TUESDAY, Aug. 12, 2008 (HealthDay News) -- Newly diagnosed type 2 diabetics who lose weight soon after their diagnosis gain better control of their blood pressure and blood sugar, a benefit that lasts even if they regain that weight.
"If you lose weight after diagnosis, you can achieve some long-term benefits in terms of blood pressure and glycemic control that extend even beyond the point at which you regain weight," said Gregory A. Nichols, co-author of new research published online Aug. 12 in the journal Diabetes Care.
Added Dr. Spyros Mezitis, an endocrinologist with Lenox Hill Hospital in New York City: "We haven't had results like this before. This is telling us that with a significant mean weight loss of 10.7 kilograms [23.5 pounds] in 18 months, there's an improvement despite weight regain after 36 months."
More than 20 million Americans now have type 2 diabetes, and the majority are either overweight or obese.
Studies have shown that weight loss is important to maintain blood-sugar and blood-pressure control, as well as to keep cholesterol levels in check. These parameters, in turn, are critical for avoiding the long-term complications of diabetes, such as heart disease, blindness, kidney damage, amputations and even death.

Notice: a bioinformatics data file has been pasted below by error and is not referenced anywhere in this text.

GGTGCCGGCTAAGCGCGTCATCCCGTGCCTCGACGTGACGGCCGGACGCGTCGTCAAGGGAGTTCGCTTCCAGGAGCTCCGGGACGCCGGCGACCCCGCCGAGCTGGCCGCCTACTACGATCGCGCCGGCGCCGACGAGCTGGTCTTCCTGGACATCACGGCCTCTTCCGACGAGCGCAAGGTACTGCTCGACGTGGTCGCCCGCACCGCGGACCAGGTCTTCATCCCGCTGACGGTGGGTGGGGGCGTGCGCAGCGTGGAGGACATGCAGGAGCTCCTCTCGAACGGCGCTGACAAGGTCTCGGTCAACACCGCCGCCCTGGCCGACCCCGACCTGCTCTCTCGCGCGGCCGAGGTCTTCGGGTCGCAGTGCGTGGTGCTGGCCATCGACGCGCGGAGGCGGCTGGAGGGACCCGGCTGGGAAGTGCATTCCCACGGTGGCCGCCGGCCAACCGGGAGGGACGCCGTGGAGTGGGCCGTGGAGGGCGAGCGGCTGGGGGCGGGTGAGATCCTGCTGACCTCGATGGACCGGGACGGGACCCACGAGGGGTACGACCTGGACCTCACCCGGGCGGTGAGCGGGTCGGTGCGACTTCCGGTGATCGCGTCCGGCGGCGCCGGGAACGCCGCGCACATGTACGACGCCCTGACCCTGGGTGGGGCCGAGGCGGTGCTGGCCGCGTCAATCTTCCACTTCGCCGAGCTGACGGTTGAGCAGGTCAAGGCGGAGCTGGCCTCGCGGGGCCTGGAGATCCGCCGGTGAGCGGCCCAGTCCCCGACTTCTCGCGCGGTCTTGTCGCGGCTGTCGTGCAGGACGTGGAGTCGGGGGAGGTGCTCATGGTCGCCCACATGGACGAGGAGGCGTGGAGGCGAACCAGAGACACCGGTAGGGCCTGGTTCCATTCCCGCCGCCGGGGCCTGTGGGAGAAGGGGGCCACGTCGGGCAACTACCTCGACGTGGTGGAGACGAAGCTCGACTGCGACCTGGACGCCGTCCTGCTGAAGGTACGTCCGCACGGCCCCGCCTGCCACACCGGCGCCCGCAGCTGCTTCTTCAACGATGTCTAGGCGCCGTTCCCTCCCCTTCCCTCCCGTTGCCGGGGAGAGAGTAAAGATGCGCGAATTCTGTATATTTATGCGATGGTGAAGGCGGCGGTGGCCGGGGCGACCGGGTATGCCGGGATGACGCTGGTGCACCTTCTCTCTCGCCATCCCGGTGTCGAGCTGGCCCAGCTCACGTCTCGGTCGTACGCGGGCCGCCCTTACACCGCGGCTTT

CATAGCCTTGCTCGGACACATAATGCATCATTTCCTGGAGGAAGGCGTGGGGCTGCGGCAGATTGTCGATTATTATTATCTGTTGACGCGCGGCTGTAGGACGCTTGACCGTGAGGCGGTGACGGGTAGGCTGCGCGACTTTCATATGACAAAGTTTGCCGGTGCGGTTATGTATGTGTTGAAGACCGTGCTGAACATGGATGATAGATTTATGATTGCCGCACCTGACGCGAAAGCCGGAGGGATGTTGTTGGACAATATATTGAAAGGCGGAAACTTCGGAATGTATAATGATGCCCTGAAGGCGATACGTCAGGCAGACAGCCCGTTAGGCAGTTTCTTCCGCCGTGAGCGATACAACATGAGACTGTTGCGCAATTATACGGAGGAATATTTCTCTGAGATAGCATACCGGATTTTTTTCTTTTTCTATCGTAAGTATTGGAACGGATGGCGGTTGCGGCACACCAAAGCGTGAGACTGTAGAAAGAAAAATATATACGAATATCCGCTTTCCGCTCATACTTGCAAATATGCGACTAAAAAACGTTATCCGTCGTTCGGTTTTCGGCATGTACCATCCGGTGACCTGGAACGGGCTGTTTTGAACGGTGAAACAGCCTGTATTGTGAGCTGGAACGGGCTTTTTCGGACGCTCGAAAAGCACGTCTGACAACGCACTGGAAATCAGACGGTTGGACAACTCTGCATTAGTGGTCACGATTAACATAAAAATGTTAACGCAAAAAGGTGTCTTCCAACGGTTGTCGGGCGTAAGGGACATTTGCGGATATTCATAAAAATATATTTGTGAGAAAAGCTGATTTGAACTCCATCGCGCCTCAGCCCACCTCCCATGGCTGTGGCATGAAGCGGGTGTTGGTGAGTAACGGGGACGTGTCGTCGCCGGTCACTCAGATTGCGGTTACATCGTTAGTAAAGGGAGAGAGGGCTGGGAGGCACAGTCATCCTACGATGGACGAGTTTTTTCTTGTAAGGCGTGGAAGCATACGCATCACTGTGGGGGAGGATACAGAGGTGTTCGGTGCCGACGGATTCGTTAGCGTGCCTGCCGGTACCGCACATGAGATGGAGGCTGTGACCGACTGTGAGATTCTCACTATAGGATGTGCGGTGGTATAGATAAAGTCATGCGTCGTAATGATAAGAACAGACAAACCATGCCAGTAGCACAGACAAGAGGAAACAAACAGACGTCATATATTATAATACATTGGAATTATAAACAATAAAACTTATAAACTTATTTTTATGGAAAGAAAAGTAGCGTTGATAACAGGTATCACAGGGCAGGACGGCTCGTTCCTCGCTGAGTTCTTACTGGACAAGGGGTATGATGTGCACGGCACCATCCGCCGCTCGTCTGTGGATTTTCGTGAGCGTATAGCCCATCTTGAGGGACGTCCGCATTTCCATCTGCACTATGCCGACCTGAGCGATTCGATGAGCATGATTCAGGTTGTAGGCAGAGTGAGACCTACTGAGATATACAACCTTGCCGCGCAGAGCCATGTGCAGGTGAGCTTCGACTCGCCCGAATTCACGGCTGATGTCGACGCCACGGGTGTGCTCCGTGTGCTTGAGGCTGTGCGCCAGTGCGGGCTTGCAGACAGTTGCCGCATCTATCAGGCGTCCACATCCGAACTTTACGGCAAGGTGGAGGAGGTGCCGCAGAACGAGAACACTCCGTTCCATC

Nichols, an investigator with the Kaiser Permanente Center for Health Research in Portland, Ore., and his team looked at electronic medical records, spanning 1997 to 2002, for 2,574 patients aged 21 through 75 who had been recently diagnosed with type 2 diabetes. The participants were grouped into weight loss categories and followed for four years.
Just over 12 percent of the participants were in the "weight loss" group, with a mean weight loss of more than 25 pounds. Almost all of those pounds were regained by 36 months. The other groups were labeled as "higher stable weight," "lower stable weight" or "weight gain."
Patients who lost weight were more likely to reach blood pressure and blood sugar targets during the fourth year, although, by then, they had regained the weight.
The researchers acknowledged, however, that they don't know what happens after the four-year mark, and they don't know why the benefit was sustained. "It's entirely possible that one of the explanations here is that if we looked at 15 years, we wouldn't find that benefit continuing," Nichols said.
Nichols and his colleagues hope to explore a number of other questions, including whether there was a difference in benefit between people who regained weight and those who kept it off.
Whatever the final answers, "losing weight is a good idea, even if you regain it," Nichols said.
Said Mezitis: "We do ask that those diabetics who are overweight lose weight, and that, in general, improves all the factors that affect vascular disease, and that's blood pressure, blood sugar and cholesterol."
Visit the American Diabetes Association for more on weight loss and type 2 diabetes.